Author: Bruce M. Carlson
Publisher: Academic Press-Elsevier, 2007
2007; 379 pp., $54.95
The scientific study of regeneration was initiated in the eighteenth century when the French scientist René-Antoine Ferchault de Réamur discovered that crayfish could regenerate their claws and limbs. Today, in the molecular age, scientists are just beginning to identify the genes and molecular pathways that control regeneration.
In Principles of Regenerative Biology, Bruce Carlson uses his extensive knowledge of the field to explore the history, biology, and possible future of regeneration research. Unlike many books on the topic that have preceded it, Principles of Regenerative Biology is written in an integrated manner in which every chapter explores a particular biological aspect of regeneration, rather than focusing on a particular organism with regenerative abilities or a certain type of regeneration.
For example, Chapter 2 covers the issue of the origin of cells that will give rise to the regenerated organ or structure. A variety of regenerating systems and cellular mechanisms are discussed including the production of progenitor cells by cellular dedifferentiation during salamander limb, lens, and retinal regeneration, Schwann cell dedifferentiation during peripheral nerve regeneration, proliferation of parenchymal cells during liver regeneration, and the activation of stem cells during planarian and mammalian tissue regeneration. This integrative approach is refreshing and also allows the reader to compare the mechanisms of regeneration across different biological systems. One minor disadvantage of this approach is that the same topic is often reiterated several times throughout the book as different biological aspects of the same regenerative process are discussed in various chapters. Although this might seem somewhat repetitive to those who are well acquainted with the field of regenerative biology, other readers, such as students, who are new to this field might find such reiteration helpful in solidifying the new knowledge they have just acquired.
Using this integrative system, Carlson divides his book into 15 chapters. Chapter 1 provides an introduction to the field of regenerative biology including a very brief history, along with an overview of the types of regeneration that can be observed throughout the animal kingdom. As noted above, Chapter 2 addresses the origin of cells involved in various regenerative processes, while the following six chapters are devoted to the importance of the epithelium, substrate, tissue interactions, nerves, morphogenesis, and reintegrative processes in regeneration. In the subsequent six chapters, the author discusses several important topics including the relationship between regeneration and development, how aging affects regeneration, the influence of the environment on regeneration, the relationship between stem cells, cellular plasticity, and regeneration, tissue engineering, and the various efforts that have been made to stimulate regeneration in nonregenerating systems. In the final chapter, Carlson summarizes the important discoveries that have already been made and then provides a discussion of what remains to be learned and where he perceives regeneration biology may be headed over the next several years. This latter chapter could prove useful for stimulating new ideas for research projects in regenerative biology, and graduate students as well established investigators might benefit from carefully thinking about the issues the author raises.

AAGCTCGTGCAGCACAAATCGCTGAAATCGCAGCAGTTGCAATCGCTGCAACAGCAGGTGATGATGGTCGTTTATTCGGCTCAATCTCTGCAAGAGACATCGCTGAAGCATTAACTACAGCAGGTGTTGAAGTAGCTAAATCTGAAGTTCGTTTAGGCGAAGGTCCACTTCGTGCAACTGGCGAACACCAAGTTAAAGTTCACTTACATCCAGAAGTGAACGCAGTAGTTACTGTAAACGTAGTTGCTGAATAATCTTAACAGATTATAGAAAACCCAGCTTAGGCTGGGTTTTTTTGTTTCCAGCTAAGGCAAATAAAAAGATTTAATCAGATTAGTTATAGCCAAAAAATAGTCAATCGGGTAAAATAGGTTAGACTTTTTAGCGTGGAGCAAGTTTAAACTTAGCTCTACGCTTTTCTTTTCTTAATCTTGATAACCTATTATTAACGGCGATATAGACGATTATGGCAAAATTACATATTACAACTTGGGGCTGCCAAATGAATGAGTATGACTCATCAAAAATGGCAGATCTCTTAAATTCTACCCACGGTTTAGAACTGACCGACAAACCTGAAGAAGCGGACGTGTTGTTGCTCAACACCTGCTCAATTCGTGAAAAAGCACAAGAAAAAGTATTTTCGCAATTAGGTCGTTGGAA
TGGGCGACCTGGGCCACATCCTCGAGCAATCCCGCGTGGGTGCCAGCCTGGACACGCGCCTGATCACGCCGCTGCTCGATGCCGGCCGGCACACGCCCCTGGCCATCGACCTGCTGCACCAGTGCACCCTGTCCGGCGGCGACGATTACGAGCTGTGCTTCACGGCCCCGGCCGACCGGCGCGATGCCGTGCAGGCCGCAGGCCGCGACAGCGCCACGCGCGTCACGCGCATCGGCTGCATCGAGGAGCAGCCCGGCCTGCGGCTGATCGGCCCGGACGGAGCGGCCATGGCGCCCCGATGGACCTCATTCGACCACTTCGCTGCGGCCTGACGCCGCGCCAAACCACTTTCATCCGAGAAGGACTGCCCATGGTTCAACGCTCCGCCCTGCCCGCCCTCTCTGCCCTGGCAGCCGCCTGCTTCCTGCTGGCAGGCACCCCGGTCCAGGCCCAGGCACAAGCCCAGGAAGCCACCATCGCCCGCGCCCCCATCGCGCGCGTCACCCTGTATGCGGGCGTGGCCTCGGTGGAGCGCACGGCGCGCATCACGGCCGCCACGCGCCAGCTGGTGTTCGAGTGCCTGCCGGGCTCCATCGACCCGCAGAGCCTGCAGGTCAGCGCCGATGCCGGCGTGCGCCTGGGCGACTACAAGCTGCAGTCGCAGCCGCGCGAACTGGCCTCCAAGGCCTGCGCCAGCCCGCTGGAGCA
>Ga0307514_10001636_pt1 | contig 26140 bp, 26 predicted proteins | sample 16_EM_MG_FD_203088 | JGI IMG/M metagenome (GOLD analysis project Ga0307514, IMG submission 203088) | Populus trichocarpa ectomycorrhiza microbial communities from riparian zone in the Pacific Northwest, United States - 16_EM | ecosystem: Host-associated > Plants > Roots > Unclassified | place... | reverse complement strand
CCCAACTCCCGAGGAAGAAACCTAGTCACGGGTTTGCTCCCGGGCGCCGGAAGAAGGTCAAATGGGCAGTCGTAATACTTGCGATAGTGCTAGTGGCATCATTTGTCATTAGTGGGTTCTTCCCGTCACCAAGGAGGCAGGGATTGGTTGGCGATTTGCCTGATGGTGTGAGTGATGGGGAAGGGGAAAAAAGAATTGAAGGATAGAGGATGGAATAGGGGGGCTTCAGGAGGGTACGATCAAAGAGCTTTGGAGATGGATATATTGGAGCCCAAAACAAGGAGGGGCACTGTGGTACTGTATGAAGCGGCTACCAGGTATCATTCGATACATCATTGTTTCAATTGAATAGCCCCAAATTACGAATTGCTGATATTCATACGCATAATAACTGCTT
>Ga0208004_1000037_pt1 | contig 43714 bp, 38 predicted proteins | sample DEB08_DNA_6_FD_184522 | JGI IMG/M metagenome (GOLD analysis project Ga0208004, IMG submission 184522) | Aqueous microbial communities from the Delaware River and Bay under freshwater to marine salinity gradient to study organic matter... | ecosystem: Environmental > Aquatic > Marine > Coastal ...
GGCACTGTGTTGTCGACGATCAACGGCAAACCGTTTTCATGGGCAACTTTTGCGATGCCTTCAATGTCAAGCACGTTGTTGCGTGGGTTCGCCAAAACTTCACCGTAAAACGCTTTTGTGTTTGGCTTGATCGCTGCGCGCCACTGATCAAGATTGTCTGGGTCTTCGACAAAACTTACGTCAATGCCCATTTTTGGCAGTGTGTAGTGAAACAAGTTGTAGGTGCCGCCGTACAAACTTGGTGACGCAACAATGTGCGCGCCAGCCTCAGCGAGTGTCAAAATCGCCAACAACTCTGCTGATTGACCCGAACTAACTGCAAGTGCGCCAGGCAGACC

Principles of Regenerative Biology contains numerous figures that are quite helpful in illustrating major concepts contained in the text. The figures are easily interpreted and often the reader does not have to consult the accompanying legend to grasp the meaning of the illustration. Both students and experts in the field will appreciate this attention to detail and the clarity of the figures in this book. Teachers will also find many of these figures useful for their lectures in illustrating the major concepts of regenerative biology.
Principles of Regenerative Biology is a welcome addition to the several excellent texts covering the field of regenerative biology. It is as up-to-date as any text can be with references to articles that have been published as recently as the spring of 2006. Its main strengths lie in the rich information it contains concerning the field of regenerative biology, its clarity of presentation, and its unusual integrative approach to the subject.
Reviewer: Shannon J. Odelberg, Ph.D., University of Utah, Condensed from a review prepared for Developmental Dynamics.
Review Date: December 2007